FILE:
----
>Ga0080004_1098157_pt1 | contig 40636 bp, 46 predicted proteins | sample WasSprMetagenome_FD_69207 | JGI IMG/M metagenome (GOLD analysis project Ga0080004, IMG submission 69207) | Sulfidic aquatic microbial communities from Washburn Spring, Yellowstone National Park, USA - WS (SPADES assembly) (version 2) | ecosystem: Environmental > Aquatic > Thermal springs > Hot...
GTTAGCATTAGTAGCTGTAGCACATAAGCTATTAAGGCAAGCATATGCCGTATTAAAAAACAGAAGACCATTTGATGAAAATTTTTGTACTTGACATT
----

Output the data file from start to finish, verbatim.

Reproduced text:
>Ga0080004_1098157_pt1 | contig 40636 bp, 46 predicted proteins | sample WasSprMetagenome_FD_69207 | JGI IMG/M metagenome (GOLD analysis project Ga0080004, IMG submission 69207) | Sulfidic aquatic microbial communities from Washburn Spring, Yellowstone National Park, USA - WS (SPADES assembly) (version 2) | ecosystem: Environmental > Aquatic > Thermal springs > Hot...
GTTAGCATTAGTAGCTGTAGCACATAAGCTATTAAGGCAAGCATATGCCGTATTAAAAAACAGAAGACCATTTGATGAAAATTTTTGTACTTGACATT